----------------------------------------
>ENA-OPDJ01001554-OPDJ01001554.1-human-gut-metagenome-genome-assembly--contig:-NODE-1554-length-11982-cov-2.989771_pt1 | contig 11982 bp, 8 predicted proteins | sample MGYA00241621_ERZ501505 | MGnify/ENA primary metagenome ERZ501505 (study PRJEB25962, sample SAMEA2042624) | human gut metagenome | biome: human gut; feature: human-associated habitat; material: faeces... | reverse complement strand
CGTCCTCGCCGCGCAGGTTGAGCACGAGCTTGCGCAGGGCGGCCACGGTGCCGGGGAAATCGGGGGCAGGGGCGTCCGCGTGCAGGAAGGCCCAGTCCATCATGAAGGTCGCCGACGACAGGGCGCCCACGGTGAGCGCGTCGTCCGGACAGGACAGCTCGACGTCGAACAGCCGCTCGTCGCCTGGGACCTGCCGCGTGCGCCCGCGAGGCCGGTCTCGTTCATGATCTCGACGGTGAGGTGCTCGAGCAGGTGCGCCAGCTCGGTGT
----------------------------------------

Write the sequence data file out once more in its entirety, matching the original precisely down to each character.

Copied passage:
>ENA-OPDJ01001554-OPDJ01001554.1-human-gut-metagenome-genome-assembly--contig:-NODE-1554-length-11982-cov-2.989771_pt1 | contig 11982 bp, 8 predicted proteins | sample MGYA00241621_ERZ501505 | MGnify/ENA primary metagenome ERZ501505 (study PRJEB25962, sample SAMEA2042624) | human gut metagenome | biome: human gut; feature: human-associated habitat; material: faeces... | reverse complement strand
CGTCCTCGCCGCGCAGGTTGAGCACGAGCTTGCGCAGGGCGGCCACGGTGCCGGGGAAATCGGGGGCAGGGGCGTCCGCGTGCAGGAAGGCCCAGTCCATCATGAAGGTCGCCGACGACAGGGCGCCCACGGTGAGCGCGTCGTCCGGACAGGACAGCTCGACGTCGAACAGCCGCTCGTCGCCTGGGACCTGCCGCGTGCGCCCGCGAGGCCGGTCTCGTTCATGATCTCGACGGTGAGGTGCTCGAGCAGGTGCGCCAGCTCGGTGT